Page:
by: Matthew J.R. Kohler
When crafting a fight scene, one of the hardest things to figure out is when to show close-ups of the action. On one end of the spectrum is the standard 70s fight scene, which never did such a thing. On the other end is the modern fight scene, which features virtually nothing but shaky, second-long shots of hits occurring. The problem with the latter is that audiences members are getting motion sickness and don’t know what is going on. So, what we’re going to figure out is what is the happy medium.
When filming and editing a fight scene, the first thing to remember is what the story is about. The story enhances the fight and usually guides both the filmmaker and viewer’s way through the fight. For example, in Kiss of the Dragon, Jet Li is constantly being hit by the bigger brother, who is lurking around. Throughout the fight, you never see him, until they cut away to Li getting kicked by him. That way, it feels more of a surprise when this happens. Another cut that I enjoyed was when the bigger brother punches Li in the face. Li scoots back and his hand slides through glass, cutting his hand up. This showed how much Li was going through in two simple ways.
Another thing to remind ourselves of when editing fight scenes is, how many angles do we want? The more edits you have, the less realistic it is; this is something that Jackie Chan, Sammo Hung, and Yuen Biao have all said. When I started working on fight scenes, I would go crazy on cutting, with no understanding of how the editing made the best early fight scenes work. Then, it hit me: why not show how talented the fighters are instead of hindering their talents? The only reason people cut a lot is A.) to make it appear faster B.) because they didn’t know how to do the choreography or C.) because it has been a staple in cinema for fifteen years.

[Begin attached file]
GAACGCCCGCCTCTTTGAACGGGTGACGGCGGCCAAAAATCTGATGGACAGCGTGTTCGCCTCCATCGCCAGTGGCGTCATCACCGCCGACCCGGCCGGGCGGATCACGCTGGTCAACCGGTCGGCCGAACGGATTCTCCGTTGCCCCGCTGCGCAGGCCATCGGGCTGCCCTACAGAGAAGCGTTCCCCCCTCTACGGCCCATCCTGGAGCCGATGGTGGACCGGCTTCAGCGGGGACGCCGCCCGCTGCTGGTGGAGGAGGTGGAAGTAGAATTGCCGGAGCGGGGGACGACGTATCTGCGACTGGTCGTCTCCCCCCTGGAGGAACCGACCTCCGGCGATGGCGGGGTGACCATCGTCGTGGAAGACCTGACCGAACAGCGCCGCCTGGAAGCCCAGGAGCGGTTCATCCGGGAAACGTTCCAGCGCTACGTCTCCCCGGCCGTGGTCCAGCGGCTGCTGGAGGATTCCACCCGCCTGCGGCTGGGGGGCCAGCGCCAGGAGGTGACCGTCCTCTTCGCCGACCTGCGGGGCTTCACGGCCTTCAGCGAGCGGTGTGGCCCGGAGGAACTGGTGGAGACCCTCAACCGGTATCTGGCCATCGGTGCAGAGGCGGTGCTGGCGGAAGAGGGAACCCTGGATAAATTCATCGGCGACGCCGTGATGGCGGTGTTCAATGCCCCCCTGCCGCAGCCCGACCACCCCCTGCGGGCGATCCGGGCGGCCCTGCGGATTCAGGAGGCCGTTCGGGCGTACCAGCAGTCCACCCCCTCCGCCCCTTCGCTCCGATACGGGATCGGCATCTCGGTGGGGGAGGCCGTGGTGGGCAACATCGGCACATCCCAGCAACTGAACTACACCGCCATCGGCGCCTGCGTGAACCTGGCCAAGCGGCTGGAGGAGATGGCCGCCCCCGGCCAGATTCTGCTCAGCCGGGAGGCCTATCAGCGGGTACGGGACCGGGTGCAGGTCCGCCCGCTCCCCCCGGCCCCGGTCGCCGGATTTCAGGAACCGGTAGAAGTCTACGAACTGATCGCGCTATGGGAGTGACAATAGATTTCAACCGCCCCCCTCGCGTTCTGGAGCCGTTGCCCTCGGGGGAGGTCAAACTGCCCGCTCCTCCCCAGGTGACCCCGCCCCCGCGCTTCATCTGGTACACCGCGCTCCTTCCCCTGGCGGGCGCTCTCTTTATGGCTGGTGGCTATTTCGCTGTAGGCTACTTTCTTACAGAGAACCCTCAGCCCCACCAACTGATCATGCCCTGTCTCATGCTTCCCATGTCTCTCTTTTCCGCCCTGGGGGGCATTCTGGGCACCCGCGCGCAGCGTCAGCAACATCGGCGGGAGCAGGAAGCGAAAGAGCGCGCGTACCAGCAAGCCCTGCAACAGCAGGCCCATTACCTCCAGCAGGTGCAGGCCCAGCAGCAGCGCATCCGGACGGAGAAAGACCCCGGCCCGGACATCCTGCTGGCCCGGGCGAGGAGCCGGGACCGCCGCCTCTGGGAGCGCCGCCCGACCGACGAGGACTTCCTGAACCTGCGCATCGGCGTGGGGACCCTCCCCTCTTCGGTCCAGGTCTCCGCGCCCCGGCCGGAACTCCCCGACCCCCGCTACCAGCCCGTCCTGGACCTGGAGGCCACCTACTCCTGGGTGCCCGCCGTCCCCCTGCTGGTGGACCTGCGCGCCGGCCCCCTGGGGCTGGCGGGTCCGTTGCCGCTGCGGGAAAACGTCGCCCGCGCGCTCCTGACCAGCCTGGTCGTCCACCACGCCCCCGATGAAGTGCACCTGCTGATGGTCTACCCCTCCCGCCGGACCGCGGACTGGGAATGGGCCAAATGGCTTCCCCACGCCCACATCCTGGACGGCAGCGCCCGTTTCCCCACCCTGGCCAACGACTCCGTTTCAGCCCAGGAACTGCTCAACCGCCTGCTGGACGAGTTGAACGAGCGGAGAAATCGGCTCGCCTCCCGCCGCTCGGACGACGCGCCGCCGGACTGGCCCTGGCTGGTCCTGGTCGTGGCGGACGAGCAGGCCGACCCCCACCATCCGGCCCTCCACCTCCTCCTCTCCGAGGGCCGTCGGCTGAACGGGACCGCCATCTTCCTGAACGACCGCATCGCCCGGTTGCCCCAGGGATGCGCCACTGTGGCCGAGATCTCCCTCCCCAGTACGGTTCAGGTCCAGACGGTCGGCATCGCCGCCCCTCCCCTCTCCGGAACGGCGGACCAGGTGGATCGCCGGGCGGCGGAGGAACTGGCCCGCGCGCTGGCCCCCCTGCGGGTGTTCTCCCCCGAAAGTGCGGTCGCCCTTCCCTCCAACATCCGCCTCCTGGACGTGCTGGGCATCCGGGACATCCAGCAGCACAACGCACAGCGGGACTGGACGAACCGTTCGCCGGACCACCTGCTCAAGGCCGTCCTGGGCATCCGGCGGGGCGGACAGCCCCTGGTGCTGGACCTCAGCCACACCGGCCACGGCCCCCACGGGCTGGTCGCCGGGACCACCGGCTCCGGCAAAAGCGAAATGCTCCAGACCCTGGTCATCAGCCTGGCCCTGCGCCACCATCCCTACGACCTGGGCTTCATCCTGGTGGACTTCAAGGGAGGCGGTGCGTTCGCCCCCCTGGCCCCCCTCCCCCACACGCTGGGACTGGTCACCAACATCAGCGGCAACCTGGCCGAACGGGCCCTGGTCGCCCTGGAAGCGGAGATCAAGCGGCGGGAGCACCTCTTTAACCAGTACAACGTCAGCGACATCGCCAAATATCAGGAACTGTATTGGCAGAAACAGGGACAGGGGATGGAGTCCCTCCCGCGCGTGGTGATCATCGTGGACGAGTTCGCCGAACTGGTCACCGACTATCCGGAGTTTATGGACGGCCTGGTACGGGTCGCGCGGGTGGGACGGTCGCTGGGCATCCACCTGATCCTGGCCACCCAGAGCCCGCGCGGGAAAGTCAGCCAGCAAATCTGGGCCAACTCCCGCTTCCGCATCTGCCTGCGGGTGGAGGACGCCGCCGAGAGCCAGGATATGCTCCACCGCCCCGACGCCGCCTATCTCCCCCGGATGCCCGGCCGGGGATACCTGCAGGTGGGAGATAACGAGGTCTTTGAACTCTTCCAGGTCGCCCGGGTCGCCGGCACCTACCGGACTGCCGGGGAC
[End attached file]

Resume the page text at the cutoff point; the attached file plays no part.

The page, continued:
Now, I know there are several ways to edit fight scenes, but how do you edit people’s reactions into the fight? Easy: you don’t, unless it is necessary. When watching a fight scene, you don’t always want to react to the characters’ reactions; you want to react to what is happening to them. For instance, in a horror film, do you get scared when the main character screams? No? How about when Michael Myers and his creepy mask show up out of nowhere? The same goes for an explosive move. When Jackie Chan’s head smashes into the glass in Police Story, I usually yell,“Stop killing yourself!” I wouldn’t react as intensely if Chan’s reaction was to immediately rub his head and exclaim, “Oh! That’s gonna leave a mark on Jackie!” Chan wisely never shows his reaction because it would lessen the impact of what the viewer just saw. That’s why I think a lot of the slap stick humor in Home Alone doesn’t work as well. Joe Pesci and Daniel Stern react to every hit they take. Showing reactions every once in a while is fine, but several in a row is numbing.
Next week we will go into more detail about when to cut, by talking about post-Bourne movies, Project A, and Black Mask. If you have any questions about when to cut, just leave your comments below and I will answer them.